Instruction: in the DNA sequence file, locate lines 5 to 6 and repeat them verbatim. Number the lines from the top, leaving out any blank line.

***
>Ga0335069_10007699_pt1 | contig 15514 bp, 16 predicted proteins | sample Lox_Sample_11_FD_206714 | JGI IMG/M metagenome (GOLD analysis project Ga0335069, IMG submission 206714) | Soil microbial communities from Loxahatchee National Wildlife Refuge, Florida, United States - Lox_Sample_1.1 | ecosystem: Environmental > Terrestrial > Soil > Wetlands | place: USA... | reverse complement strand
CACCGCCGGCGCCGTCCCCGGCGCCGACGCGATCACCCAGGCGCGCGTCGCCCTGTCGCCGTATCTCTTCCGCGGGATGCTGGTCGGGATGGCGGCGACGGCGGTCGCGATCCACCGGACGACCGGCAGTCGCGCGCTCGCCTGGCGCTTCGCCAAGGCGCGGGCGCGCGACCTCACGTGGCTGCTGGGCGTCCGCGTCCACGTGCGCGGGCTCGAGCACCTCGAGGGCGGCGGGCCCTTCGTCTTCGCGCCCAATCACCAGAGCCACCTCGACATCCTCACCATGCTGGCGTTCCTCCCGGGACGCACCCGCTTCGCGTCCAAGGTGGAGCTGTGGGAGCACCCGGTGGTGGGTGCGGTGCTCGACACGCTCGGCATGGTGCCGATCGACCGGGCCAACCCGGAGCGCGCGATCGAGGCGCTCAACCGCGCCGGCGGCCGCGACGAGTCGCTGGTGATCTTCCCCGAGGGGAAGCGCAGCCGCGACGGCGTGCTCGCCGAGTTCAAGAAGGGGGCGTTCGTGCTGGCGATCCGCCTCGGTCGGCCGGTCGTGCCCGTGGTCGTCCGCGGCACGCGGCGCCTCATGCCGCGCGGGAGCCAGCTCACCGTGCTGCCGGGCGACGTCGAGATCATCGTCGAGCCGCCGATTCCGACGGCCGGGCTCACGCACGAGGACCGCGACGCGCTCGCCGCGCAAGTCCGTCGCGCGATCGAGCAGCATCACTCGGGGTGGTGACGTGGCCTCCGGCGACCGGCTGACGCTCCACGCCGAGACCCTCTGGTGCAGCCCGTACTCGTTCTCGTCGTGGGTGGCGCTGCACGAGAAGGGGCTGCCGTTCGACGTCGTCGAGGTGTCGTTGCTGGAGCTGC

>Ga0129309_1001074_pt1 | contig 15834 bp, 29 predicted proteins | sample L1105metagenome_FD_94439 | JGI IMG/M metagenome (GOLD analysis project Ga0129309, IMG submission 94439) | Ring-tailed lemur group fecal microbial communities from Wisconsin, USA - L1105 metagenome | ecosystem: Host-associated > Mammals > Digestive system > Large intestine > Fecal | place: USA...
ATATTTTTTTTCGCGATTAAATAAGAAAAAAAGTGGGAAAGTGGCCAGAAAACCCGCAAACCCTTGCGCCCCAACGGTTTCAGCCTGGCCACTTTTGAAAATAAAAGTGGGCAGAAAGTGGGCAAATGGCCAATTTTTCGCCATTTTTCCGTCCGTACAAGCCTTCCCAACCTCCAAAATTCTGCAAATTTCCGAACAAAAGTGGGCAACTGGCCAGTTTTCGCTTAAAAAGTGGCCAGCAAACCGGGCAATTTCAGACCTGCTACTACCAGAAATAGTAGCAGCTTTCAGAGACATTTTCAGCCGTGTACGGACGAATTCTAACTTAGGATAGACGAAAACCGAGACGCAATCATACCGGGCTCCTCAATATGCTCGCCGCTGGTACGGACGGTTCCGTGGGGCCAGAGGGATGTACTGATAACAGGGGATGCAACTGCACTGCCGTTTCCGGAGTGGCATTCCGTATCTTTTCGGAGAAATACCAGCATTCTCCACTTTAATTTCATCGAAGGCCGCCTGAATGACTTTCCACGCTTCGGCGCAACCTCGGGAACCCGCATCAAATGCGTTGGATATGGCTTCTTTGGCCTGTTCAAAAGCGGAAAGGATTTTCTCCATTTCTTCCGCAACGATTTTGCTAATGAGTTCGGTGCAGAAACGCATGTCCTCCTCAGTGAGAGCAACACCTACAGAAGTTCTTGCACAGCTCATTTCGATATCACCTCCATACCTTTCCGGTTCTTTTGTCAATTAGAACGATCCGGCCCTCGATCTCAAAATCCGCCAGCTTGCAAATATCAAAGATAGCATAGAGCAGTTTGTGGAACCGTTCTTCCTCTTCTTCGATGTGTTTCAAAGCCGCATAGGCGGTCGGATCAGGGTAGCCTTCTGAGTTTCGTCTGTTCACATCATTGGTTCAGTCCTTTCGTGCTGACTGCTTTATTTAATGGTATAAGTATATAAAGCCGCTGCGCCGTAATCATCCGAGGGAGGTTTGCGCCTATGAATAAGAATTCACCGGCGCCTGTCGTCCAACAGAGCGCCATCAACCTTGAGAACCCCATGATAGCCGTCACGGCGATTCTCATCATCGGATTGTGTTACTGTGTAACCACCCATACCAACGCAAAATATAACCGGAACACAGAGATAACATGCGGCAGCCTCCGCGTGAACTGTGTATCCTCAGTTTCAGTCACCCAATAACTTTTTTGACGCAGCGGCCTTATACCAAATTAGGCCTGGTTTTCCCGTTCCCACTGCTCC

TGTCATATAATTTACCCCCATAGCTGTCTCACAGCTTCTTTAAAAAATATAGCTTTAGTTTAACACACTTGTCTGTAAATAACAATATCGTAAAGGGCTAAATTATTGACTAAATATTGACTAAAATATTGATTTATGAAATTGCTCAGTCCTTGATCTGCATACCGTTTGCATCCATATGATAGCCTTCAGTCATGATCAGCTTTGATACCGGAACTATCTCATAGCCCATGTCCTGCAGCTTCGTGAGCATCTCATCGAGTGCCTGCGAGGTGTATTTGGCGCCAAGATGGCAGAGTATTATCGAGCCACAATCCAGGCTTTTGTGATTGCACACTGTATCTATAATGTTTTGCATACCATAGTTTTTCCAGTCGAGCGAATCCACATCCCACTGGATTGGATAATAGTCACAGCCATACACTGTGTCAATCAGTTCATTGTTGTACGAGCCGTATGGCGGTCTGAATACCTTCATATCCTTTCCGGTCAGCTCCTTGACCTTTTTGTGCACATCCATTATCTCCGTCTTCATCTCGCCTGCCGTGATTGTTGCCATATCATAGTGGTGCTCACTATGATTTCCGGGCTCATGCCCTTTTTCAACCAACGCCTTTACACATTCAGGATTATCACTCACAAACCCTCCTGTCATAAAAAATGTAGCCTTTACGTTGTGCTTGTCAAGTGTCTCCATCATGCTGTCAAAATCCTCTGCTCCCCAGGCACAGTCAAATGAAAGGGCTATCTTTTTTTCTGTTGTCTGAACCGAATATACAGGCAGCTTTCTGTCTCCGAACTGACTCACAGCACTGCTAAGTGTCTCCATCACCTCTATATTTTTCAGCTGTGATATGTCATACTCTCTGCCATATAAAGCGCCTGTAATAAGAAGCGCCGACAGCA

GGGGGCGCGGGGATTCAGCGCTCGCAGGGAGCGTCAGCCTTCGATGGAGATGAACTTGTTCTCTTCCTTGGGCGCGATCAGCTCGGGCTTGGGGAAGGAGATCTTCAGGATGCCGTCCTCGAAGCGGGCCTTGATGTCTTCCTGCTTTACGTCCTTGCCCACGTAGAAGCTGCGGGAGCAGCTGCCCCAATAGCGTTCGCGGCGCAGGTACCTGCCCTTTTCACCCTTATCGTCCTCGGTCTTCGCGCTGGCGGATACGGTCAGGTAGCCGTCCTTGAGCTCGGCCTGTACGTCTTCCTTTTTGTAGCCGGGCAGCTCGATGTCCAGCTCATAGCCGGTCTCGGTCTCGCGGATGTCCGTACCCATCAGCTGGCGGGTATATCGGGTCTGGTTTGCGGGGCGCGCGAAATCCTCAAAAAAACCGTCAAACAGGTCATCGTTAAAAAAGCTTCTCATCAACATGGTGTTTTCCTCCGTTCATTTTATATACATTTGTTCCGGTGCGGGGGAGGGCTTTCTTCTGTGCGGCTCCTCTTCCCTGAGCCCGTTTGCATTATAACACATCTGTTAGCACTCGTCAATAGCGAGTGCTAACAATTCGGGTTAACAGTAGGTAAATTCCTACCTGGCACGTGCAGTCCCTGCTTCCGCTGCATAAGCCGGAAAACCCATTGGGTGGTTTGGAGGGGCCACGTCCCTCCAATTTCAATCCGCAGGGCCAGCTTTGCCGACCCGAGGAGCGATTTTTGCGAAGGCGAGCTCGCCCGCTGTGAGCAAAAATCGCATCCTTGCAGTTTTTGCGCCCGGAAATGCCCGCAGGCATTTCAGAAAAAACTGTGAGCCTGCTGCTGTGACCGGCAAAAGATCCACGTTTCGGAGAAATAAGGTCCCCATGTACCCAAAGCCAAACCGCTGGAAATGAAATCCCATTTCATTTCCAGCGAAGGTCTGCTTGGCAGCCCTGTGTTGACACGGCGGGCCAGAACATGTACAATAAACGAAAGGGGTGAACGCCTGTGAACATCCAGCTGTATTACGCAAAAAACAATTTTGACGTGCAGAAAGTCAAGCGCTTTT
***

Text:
TGTCATATAATTTACCCCCATAGCTGTCTCACAGCTTCTTTAAAAAATATAGCTTTAGTTTAACACACTTGTCTGTAAATAACAATATCGTAAAGGGCTAAATTATTGACTAAATATTGACTAAAATATTGATTTATGAAATTGCTCAGTCCTTGATCTGCATACCGTTTGCATCCATATGATAGCCTTCAGTCATGATCAGCTTTGATACCGGAACTATCTCATAGCCCATGTCCTGCAGCTTCGTGAGCATCTCATCGAGTGCCTGCGAGGTGTATTTGGCGCCAAGATGGCAGAGTATTATCGAGCCACAATCCAGGCTTTTGTGATTGCACACTGTATCTATAATGTTTTGCATACCATAGTTTTTCCAGTCGAGCGAATCCACATCCCACTGGATTGGATAATAGTCACAGCCATACACTGTGTCAATCAGTTCATTGTTGTACGAGCCGTATGGCGGTCTGAATACCTTCATATCCTTTCCGGTCAGCTCCTTGACCTTTTTGTGCACATCCATTATCTCCGTCTTCATCTCGCCTGCCGTGATTGTTGCCATATCATAGTGGTGCTCACTATGATTTCCGGGCTCATGCCCTTTTTCAACCAACGCCTTTACACATTCAGGATTATCACTCACAAACCCTCCTGTCATAAAAAATGTAGCCTTTACGTTGTGCTTGTCAAGTGTCTCCATCATGCTGTCAAAATCCTCTGCTCCCCAGGCACAGTCAAATGAAAGGGCTATCTTTTTTTCTGTTGTCTGAACCGAATATACAGGCAGCTTTCTGTCTCCGAACTGACTCACAGCACTGCTAAGTGTCTCCATCACCTCTATATTTTTCAGCTGTGATATGTCATACTCTCTGCCATATAAAGCGCCTGTAATAAGAAGCGCCGACAGCA

GGGGGCGCGGGGATTCAGCGCTCGCAGGGAGCGTCAGCCTTCGATGGAGATGAACTTGTTCTCTTCCTTGGGCGCGATCAGCTCGGGCTTGGGGAAGGAGATCTTCAGGATGCCGTCCTCGAAGCGGGCCTTGATGTCTTCCTGCTTTACGTCCTTGCCCACGTAGAAGCTGCGGGAGCAGCTGCCCCAATAGCGTTCGCGGCGCAGGTACCTGCCCTTTTCACCCTTATCGTCCTCGGTCTTCGCGCTGGCGGATACGGTCAGGTAGCCGTCCTTGAGCTCGGCCTGTACGTCTTCCTTTTTGTAGCCGGGCAGCTCGATGTCCAGCTCATAGCCGGTCTCGGTCTCGCGGATGTCCGTACCCATCAGCTGGCGGGTATATCGGGTCTGGTTTGCGGGGCGCGCGAAATCCTCAAAAAAACCGTCAAACAGGTCATCGTTAAAAAAGCTTCTCATCAACATGGTGTTTTCCTCCGTTCATTTTATATACATTTGTTCCGGTGCGGGGGAGGGCTTTCTTCTGTGCGGCTCCTCTTCCCTGAGCCCGTTTGCATTATAACACATCTGTTAGCACTCGTCAATAGCGAGTGCTAACAATTCGGGTTAACAGTAGGTAAATTCCTACCTGGCACGTGCAGTCCCTGCTTCCGCTGCATAAGCCGGAAAACCCATTGGGTGGTTTGGAGGGGCCACGTCCCTCCAATTTCAATCCGCAGGGCCAGCTTTGCCGACCCGAGGAGCGATTTTTGCGAAGGCGAGCTCGCCCGCTGTGAGCAAAAATCGCATCCTTGCAGTTTTTGCGCCCGGAAATGCCCGCAGGCATTTCAGAAAAAACTGTGAGCCTGCTGCTGTGACCGGCAAAAGATCCACGTTTCGGAGAAATAAGGTCCCCATGTACCCAAAGCCAAACCGCTGGAAATGAAATCCCATTTCATTTCCAGCGAAGGTCTGCTTGGCAGCCCTGTGTTGACACGGCGGGCCAGAACATGTACAATAAACGAAAGGGGTGAACGCCTGTGAACATCCAGCTGTATTACGCAAAAAACAATTTTGACGTGCAGAAAGTCAAGCGCTTTT